Tuesday, April 14, 2015

Karen in Memphis

It's like that Dusty Springfield album except I'm not making music.

But I am in Memphis for the first time with a girlfriend who was born in Tennessee but apparently hasn't been back since.

It was going on midnight by the time our plane got in and raining just enough that our first impression of the city was a murky one. This much we did know: our hotel, the Madison (referred to as "the rakish younger brother " of the esteemed Peabody), was on the Mississippi River.

That pretty much guaranteed good walking and great views from the roof.

Despite big talk about a late night welcome libation, my companion was jet lagged after crossing one time zone and wanted nothing more than bedtime, so barely half an hour into the new day, we were horizontal.

Our first day in Memphis began in the opposite order it would have at home: a walk and then breakfast. Only in the light of day did we discover trolleys, radio studios, sundry stores and former brothels.

The Arcade, a venerable greasy spoon restaurant that looked to have its original counter stools and pink pleather booths, had been used in the filming of Jim Jarmusch's "The Mystery Train" and today served us breakfast - I carb loaded with biscuits, pancakes and bacon - while a film crew unloaded their equipment right across the street.

Seems that when you want picaresque Memphis, this is where you shoot.

From there, we walked to the Memphis Soul 'N Rock Museum along mostly deserted streets, wondering where all the people were while having no real idea where we were in relation to anything else in the city.

After an introductory video with tons of obscure footage of musicians playing (Al Green looking so young, his voice an angel's tenor), we began making our way through the museum itself with headphones and a device with which to hear more about any object that caught our fancy.

I was surprised at how much exhibition space was devoted to the sharecropping lifestyle, mainly because so many Memphis musicians - black and white - came from that kind of existence. Cotton was king (in fact, we had passed a Cotton Museum on our way over) and several white musicians credited their time in the fields as their initial exposure to black music.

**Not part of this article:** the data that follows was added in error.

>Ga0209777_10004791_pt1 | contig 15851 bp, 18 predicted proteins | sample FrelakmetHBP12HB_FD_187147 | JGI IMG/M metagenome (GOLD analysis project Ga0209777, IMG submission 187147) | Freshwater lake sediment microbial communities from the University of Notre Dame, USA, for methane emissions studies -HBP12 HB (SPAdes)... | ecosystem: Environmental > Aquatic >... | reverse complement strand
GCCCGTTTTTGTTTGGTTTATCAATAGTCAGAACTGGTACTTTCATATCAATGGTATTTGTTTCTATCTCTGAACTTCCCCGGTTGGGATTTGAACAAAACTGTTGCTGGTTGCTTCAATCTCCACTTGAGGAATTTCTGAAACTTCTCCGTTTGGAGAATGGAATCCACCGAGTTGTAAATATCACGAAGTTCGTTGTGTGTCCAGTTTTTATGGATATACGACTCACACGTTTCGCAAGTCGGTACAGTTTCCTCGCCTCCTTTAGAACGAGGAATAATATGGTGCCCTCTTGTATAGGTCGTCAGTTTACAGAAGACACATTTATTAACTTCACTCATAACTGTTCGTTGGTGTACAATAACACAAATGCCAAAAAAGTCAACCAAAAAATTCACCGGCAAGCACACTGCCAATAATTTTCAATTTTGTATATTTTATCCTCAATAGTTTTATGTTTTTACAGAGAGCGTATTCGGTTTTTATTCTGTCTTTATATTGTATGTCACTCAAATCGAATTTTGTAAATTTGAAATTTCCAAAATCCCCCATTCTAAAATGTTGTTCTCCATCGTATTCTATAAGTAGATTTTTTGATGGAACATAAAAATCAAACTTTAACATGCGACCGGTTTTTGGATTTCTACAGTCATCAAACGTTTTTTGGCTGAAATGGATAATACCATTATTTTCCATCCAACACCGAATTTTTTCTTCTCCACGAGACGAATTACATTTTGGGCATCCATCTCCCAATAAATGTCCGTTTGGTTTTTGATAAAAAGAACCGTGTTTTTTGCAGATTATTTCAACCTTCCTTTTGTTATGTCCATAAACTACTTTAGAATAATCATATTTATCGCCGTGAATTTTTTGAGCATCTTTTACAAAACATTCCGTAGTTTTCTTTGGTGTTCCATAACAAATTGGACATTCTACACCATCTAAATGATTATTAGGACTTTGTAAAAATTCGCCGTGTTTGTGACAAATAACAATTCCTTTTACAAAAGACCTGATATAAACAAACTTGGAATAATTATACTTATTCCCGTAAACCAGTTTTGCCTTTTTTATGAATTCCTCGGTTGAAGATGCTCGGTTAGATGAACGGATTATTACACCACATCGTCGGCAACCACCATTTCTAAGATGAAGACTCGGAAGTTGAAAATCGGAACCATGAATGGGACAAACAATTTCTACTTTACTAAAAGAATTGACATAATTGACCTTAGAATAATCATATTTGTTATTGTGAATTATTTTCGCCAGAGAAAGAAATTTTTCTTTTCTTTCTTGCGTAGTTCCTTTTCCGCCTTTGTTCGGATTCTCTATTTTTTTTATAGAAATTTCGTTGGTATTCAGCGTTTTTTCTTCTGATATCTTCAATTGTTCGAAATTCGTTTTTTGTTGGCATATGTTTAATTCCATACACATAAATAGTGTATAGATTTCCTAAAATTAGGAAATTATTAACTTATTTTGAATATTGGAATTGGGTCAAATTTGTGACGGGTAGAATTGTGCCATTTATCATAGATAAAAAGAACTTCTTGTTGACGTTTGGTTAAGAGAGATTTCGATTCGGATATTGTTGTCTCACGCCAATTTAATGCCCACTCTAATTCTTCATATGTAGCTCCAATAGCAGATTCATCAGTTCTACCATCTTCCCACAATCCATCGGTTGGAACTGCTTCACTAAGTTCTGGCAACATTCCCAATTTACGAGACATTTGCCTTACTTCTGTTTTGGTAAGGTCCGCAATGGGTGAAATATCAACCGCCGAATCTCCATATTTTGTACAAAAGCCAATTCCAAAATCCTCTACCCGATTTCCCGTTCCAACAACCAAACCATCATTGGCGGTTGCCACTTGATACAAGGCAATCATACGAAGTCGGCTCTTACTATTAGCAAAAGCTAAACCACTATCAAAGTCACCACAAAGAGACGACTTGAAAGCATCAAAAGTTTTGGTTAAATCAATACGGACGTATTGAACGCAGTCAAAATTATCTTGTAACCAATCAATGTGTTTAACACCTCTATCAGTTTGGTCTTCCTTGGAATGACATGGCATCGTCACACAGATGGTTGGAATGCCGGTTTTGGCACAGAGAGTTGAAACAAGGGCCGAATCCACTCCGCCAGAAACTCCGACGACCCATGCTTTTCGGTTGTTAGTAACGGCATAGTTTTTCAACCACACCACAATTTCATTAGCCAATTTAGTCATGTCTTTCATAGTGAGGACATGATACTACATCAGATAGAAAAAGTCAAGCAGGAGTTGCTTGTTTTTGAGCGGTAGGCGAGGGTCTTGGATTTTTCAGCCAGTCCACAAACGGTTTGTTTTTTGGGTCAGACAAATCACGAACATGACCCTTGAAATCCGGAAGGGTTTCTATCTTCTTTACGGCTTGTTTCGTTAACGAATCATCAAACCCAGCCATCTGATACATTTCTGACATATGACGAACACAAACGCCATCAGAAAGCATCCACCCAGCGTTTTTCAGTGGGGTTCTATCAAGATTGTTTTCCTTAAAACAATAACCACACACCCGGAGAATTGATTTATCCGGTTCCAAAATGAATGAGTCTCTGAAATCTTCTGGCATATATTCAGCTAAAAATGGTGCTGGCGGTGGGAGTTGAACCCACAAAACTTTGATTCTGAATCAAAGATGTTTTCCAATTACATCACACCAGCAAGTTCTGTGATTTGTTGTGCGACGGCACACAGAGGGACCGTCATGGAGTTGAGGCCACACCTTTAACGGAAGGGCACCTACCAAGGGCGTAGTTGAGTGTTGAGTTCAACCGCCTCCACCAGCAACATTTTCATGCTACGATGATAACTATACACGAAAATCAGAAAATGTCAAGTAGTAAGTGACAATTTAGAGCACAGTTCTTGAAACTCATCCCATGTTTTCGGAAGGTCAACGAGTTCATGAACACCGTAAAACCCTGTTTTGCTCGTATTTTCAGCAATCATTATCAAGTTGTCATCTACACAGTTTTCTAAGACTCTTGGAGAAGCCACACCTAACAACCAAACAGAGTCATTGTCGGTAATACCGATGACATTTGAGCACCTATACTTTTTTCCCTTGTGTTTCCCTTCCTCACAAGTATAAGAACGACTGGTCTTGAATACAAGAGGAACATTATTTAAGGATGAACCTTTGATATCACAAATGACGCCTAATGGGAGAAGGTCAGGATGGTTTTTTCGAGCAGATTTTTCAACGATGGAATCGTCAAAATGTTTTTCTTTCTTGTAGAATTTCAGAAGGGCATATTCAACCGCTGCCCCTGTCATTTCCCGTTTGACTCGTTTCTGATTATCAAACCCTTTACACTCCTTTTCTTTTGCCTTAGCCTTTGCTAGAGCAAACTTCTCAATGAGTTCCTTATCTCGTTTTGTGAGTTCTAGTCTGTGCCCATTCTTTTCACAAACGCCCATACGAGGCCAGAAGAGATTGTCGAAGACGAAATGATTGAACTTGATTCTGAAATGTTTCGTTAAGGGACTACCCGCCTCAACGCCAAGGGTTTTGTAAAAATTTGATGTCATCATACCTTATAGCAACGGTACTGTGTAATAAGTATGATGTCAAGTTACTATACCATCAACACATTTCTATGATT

You could practically trace the history of radios and juke boxes in the exhibit, along with the kind of clothing worn by country and soul musicians. Isaac Hayes' full-length mink coat was an eyeful.

Of course I learned arcane information, too.

Sam Phillips started an all-female station (WHER, duh) with women doing every job. In 1976, Bruce Springsteen scaled the wall at Graceland in hopes of meeting Elvis (he was escorted out by security).

Jerry Lee Lewis had all his clothes torn off by fans and a cop gave him his jacket to cover himself.

Johnny Cash was an unknown appliance salesman who'd recently gotten his first guitar when he walked into Sun Studio.

By the time we walked out of there, my head was swimming with the Memphis sound.

Although there was a shuttle bus going from the museum to Sun Studio, we wanted to walk it, eager for a look at another part of town (including passing the restaurant supply store) and see what we could see (W.C. Handy's birthplace, a blue shotgun house that had been relocated to the unlikeliest lot).

We were both struck with how old-fashioned the streets and blocks looked, the trolley tracks and vintage storefronts lending the streets a very 50s or 60s feel.

Sun Studio had a big crowd when we arrived, with many people enjoying a milkshake at the soda fountain or pawing through t-shirts inside while waiting to take a tour.

We opted out of all of it, saluting Sam Phillips and continuing on our way, my fellow traveler complaining about her sore thighs. I swear I hadn't walked her that hard yet.

Only then did we wander the streets until we found Avis to rent a car so we'd have one if we needed it and promptly took advantage of it to drive 5 miles to lunch.

Chef Karen Carrier's Beauty Shop restaurant didn't just start life as a real beauty shop, it was the beauty shop where Priscilla Presley had her beehive done, a place where estrogen reigned supreme and the smell of hairspray would've perfumed the air.

The place was adorable with groovy and colorful hand blown glass chandeliers over an enormous community table, mirrored walls with cakes, crepes and other specials written on them and metallic painted walls. The bar sinks were green, no doubt holdovers given their color.

Best of all, the original hair stations remained, now repurposed as booths with tables, mirrors above them. Each station was rimmed in glass blocks and just outside each was a curved glass alcove with a hair dryer and a two-top table.

Good friend that she is, I got to sit under the dryer.

The menu had some of the most creative greens I've seen in a while and my farmer's salad of mesclun, marcona almonds, mango, grilled shrimp, and avocado was a standout, just the kind of thing Priscilla might have nibbled on while getting a blowout.

For dessert, we chose one of the "snacks," warm grilled pears with a balsamic reduction and crumbled blue cheese.

Nibbling on a pear, my friend sighed and said that finally, now she felt like she was really on vacation: relaxed and happy.

From what I've seen so far, my guess is that's a big part of the Memphis sound.


  1. How wonderful that you've dropped in on Memphis. I hitch-hiked through there in '76. Spent the night with a total [but kind] stranger. went back to, tripped around Graceland, saw a bit of the city. Really hope you have fun. Sounds like you are. Wish I'd seen a bit more of the gritty part of town. Believe I even have a copy of "Mystery Train"....liked it so much. Keep it up --watch out for the Big Muddy.[Mississippi that is]. Pretty dirty this time of year. Anytime really.


  2. P.S.

    I want you to get a Blow-out!!!